‘Don’t try this at home!’ Netflix warns viewers about imitating blindfolded Bird Box stunts
As the #BirdBoxChallenge went viral on Twitter, Netflix reminded Bird Box fans not to injure themselves while cavorting around blindfolded like the characters in the film. Netflix, it seems, had naively assumed people who subscribed to a streaming video service and watched dozens of films per month didn’t need to be reminded not to try the stunts at home. Sadly, they were wrong.
Can't believe I have to say this, but: PLEASE DO NOT HURT YOURSELVES WITH THIS BIRD BOX CHALLENGE. We don't know how this started, and we appreciate the love, but Boy and Girl have just one wish for 2019 and it is that you not end up in the hospital due to memes.— Netflix US (@netflix) January 2, 2019
The Bird Box challenge dares fans to attempt everyday acts while blindfolded, like Sandra Bullock’s character in the film. Marooned in a post-apocalyptic wilderness with two young children, she must cross a river and forest full of supernatural creatures that will cause her to commit suicide if she looks at them. Their blindfolds are all that protects the trio from certain death.
Things work a bit differently in real life, as fans soon found out…
As if it wasn't dangerous enough to walk around blindfolded, some people added heavy artillery to the mix.
But most of the mentions seemed to be people mocking challenge participants...
If you have to be warned to not do the #BirdBoxChallenge you probably deserve whatever befalls you.— Terrence I. (@tb4000) January 3, 2019
...many of whom mentioned Tide pods.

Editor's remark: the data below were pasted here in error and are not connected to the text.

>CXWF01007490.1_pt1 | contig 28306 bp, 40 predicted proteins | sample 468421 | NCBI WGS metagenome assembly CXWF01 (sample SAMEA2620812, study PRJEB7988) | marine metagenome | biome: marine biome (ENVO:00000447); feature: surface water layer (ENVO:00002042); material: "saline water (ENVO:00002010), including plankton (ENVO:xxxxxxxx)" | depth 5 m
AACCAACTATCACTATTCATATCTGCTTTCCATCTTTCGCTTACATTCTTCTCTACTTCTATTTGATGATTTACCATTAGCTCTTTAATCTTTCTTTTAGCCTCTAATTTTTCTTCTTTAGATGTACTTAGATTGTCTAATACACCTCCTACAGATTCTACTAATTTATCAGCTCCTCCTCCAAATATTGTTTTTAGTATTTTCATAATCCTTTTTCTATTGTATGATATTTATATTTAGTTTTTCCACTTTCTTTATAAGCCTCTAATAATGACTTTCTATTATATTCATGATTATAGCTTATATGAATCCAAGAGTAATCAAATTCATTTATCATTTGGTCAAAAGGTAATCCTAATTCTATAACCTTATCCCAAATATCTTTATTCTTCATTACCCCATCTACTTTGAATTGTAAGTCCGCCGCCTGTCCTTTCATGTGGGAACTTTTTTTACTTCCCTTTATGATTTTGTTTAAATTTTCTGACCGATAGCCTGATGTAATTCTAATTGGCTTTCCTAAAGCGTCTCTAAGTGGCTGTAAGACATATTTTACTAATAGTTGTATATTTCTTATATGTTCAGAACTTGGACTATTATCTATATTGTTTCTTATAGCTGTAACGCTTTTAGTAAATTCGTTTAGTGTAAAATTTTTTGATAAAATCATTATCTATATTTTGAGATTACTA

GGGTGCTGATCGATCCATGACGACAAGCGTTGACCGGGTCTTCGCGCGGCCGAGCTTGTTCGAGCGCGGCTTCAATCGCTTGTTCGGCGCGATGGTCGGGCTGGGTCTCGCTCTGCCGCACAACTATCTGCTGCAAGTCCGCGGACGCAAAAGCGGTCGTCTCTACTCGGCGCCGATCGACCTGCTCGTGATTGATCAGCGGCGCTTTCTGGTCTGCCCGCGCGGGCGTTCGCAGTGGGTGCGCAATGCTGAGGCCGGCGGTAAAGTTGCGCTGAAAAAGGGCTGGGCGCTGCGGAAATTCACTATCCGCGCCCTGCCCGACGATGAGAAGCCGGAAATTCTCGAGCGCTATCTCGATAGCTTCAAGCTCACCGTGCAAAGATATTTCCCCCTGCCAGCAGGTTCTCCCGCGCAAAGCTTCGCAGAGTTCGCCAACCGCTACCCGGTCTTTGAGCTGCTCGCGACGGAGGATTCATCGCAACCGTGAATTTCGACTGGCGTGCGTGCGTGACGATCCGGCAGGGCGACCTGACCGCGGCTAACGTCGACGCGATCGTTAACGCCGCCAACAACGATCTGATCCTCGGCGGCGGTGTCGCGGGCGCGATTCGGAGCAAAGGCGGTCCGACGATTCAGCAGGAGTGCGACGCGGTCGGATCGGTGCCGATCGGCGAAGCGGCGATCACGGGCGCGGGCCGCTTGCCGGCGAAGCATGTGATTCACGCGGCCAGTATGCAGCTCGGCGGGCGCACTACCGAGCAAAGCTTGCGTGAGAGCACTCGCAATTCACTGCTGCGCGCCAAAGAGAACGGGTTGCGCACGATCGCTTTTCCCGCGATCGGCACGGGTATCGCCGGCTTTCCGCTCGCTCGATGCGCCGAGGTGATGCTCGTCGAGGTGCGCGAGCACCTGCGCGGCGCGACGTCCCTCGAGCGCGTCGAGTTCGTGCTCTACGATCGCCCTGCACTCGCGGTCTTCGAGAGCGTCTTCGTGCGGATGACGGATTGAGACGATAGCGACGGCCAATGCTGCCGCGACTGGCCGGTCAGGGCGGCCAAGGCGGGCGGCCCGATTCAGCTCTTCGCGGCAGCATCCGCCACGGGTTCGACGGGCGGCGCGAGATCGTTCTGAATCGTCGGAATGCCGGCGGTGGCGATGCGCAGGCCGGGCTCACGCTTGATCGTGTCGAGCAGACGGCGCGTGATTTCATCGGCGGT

This is gonna be 2019's "Tide Pod Challenge" isn't it? #BirdBoxChallenge— Michael Swartz (@Maswartz226) January 3, 2019
And at least one person figured out that the Bird Box challenge was actually… an advertising campaign.
the first #BirdBoxChallenge tweets are sponsored tweets from games streamers, paid by @netflixanz, prior to the release of the movie on any streaming platform. The earliest one appears to be this one, from 12/5/18: https://t.co/RXZ2xTHU6rhttps://t.co/tJTV5wU5fk— Nick (@HotTopicDropout) January 3, 2019
Netflix boasted last week that Bird Box was downloaded by a record-breaking 45 million accounts in its first seven days online, sparking furious debate over the future relevance of movie theaters in a world where a film most people hadn’t even heard of until it appeared on their Netflix accounts can rival big budget blockbusters in a hypothetical box-office matchup (one industry analyst calculated the film’s earnings – if it had been released conventionally – at about $700 million for the week, while superhero film du jour Aquaman had only grossed $629 million as of last week).
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